Posted May 17, 2011 by editor in News
 
 

Kim Newman Interview


Now over twenty years old, the original edition of Nightmare Movies has retained its place as a piece of classic cult film criticism. In this new edition, Kim Newman brings his seminal work completely up to date. Filmwerk had a chance for a quick interview with the legend himself.

You specifically mention the first horror film you ever saw in the book. Did this result in an instant love for horror?

As you know, the first horror film I saw was Bela Lugosi’s Dracula and yes, it was instant. By the next day I was a horror fan. I was 11 at the time and I think there was a little bit of a build up as the classic Universal horror films were being shown on TV on the weekend. My father was a potter and I can remember one of his students telling me I should watch Frankenstein and, even though I was terrified, there was a dare element to it. On seeing Dracula it was like a thunderclap in that it was an instant love for horror. I would then watch anything that even seemed horrific on TV and read classic horror novels. This also resulted in me writing little plays, versions of the horror films I would see on a Friday night, as I couldn’t actually see the film again given the lack of video or DVD as it is now.

Did you have any other interests at the time?

Absolutely, I loved what would now be cult TV like The Avengers, comic books and anything that was fantastical in nature. Dracula was the game changer for me though as it pushed me towards horror. My mother thought that I would grow out of it, but I simply didn’t. I even managed to turn it into a career. My hobby and my passion is still what I’m talking about, so all those teachers who told me I was wasting my time were wrong. If I had trained as an accountant I sadly wouldn’t have been any good at it ultimately.

Did you ever want to write scripts for films or have you always been drawn towards the historical aspect of film?

I do have another life as a novelist and I have had some stuff done on the radio and TV. I probably know a little bit too much about how the movies work to devote my entire life to it. Although that being said, it is something I’ll get round to eventually.

In the original version of Nightmare Movies you concentrated on the auteur theory. This time you’ve moved away from that, why is that?

Well my first thought for a book when I was at university was with chapters dedicated to the horror auteurs of the time. It seemed to me then that individual directors had simply replaced Universal and Hammer. Horror books at the time would have chapters on Frankenstein, Dracula, etc. Whereas I thought of chapters on Romero, Carpenter, Hooper, Craven all the way down to Bob Clark. This was how I envisaged how a modern book on horror should be at that time. When it came to actually writing the book I realised that just having directors wouldn’t get the job done. There were so many directors who’d made just one film. So I needed a chapter to cover that, looking at films like Deliverance by John Boorman, given he wasn’t a horror director and never made a movie like that since. But the 70s were a very auteur-driven decade with directors such as Argento and Romero working outside the Hollywood system. They were able to stamp their identity on their films far more than the likes of Terence Fisher or Roy Ward Baker had for Hammer. But today I think there are fewer actual directors who simply do horror.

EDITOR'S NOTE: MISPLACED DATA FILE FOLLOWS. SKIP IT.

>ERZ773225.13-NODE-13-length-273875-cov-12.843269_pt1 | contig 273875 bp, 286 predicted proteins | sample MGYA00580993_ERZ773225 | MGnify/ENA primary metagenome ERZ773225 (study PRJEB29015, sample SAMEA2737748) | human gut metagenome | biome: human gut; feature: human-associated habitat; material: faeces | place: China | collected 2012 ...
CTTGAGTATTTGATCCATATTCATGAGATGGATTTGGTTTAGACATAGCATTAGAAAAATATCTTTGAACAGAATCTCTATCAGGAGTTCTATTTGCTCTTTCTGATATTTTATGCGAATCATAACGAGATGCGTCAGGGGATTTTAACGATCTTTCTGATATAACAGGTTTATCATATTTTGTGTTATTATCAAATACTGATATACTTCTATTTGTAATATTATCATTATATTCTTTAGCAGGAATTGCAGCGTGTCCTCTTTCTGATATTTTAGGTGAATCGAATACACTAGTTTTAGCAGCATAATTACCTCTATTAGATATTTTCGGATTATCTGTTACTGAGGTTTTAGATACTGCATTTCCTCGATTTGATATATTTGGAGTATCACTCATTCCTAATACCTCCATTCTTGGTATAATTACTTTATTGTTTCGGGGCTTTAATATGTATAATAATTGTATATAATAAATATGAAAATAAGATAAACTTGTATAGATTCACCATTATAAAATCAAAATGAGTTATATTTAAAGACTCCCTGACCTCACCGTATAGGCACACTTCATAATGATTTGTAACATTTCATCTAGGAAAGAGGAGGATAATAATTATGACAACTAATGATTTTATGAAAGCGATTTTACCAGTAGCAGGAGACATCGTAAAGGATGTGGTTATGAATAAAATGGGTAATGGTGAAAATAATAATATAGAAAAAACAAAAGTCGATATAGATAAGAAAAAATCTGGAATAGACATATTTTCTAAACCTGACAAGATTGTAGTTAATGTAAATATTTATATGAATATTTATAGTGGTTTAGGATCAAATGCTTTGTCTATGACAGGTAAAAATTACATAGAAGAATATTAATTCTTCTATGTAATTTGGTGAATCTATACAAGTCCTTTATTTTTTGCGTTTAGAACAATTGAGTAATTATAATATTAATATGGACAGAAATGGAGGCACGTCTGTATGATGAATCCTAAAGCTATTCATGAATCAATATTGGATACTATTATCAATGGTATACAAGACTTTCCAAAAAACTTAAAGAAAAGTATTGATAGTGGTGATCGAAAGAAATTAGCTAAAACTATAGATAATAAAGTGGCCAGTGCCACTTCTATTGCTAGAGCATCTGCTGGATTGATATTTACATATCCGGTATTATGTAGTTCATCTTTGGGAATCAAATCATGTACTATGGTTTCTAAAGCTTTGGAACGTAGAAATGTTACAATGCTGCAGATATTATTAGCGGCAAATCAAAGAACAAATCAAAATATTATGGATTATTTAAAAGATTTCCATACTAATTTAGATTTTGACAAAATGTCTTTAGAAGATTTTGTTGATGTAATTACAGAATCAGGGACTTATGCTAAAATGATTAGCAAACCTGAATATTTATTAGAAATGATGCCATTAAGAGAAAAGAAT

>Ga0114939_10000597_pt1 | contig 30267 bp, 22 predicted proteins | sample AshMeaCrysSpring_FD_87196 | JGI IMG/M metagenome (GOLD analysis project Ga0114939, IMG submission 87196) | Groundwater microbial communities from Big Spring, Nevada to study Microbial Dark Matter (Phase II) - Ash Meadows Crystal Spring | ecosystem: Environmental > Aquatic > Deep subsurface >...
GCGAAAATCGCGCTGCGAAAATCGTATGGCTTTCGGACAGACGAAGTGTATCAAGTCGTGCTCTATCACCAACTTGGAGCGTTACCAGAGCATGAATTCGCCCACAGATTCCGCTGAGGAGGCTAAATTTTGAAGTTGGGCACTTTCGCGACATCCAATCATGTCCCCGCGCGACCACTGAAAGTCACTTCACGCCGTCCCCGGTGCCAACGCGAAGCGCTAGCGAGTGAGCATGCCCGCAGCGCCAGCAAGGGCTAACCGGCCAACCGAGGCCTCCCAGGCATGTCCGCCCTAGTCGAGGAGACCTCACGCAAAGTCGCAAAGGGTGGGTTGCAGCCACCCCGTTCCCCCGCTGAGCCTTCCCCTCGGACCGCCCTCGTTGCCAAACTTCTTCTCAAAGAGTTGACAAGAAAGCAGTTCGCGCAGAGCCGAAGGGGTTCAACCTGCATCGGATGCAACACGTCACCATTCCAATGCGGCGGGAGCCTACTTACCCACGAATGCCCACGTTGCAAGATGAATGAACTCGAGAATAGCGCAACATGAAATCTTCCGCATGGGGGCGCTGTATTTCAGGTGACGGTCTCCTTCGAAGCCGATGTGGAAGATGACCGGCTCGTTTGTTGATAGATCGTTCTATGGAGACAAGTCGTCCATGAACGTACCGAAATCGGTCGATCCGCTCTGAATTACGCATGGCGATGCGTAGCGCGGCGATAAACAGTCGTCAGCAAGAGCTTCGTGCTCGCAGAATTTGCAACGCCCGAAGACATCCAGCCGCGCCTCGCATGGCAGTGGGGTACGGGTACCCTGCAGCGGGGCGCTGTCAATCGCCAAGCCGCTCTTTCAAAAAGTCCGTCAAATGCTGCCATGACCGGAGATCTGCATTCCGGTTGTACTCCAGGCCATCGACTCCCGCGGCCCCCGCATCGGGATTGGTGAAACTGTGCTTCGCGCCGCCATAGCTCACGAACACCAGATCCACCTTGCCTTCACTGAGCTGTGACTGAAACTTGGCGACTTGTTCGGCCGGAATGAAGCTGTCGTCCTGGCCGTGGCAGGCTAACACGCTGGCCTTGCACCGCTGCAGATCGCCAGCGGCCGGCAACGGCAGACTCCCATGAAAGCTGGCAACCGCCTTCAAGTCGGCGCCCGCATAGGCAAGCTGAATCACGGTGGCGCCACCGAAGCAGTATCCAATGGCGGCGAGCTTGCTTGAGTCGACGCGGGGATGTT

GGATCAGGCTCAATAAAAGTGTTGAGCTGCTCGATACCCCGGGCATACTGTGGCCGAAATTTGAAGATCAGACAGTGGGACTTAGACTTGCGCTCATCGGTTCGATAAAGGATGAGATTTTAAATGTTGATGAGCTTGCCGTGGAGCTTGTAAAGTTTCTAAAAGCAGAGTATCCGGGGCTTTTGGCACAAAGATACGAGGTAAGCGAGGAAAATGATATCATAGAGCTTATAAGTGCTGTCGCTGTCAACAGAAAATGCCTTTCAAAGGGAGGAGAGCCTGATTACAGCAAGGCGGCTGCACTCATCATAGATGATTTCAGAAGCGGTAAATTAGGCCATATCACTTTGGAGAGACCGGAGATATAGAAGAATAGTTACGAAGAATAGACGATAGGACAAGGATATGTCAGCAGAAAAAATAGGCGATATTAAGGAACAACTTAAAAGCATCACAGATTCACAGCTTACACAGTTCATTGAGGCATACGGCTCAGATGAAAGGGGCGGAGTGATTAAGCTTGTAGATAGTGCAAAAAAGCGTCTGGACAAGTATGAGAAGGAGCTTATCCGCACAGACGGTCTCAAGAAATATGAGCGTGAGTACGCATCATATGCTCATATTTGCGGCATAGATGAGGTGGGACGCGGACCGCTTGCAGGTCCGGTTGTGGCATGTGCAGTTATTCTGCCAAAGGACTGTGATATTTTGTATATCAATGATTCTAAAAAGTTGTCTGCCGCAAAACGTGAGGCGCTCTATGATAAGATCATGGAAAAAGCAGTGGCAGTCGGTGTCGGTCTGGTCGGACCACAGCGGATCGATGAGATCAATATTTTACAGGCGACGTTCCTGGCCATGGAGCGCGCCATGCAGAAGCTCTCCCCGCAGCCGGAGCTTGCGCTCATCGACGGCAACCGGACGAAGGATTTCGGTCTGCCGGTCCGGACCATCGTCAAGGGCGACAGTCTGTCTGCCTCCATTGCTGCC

Having looked over the original version of the book whilst undertaking this project would you say that you stand by your opinions from that time?

I had feared that I may be embarrassed, possibly having changed my mind about a lot of things. I maybe warmed up a bit to a few films I was tough on first time round. For example my initial views on Alien and The Thing seem a little harsh now. On release they were far from the classics they are now; with Alien I don’t think I was that harsh but I have undoubtedly warmed up to it now having come to appreciate it more. But between the revised version in 1988 and now, I didn’t think I would change that much. There may be some films that I didn’t find as fresh and exciting as the first time but on the whole I stand by my opinions.

So do you think that horror is more of a genre experience now?

When I was a student I would go with a group of friends to see Halloween because it was a John Carpenter movie. Having seen Dark Star and Assault on Precinct 13, we’d been tracking his career. I don’t think that today’s fans of horror go and see Saw and then think ‘I’m going to go see everything James Wan directs’. Directors who have high profiles such as Eli Roth or Rob Zombie haven’t yet made the material that would earn them a place at the same table as, say, Romero, Carpenter et al.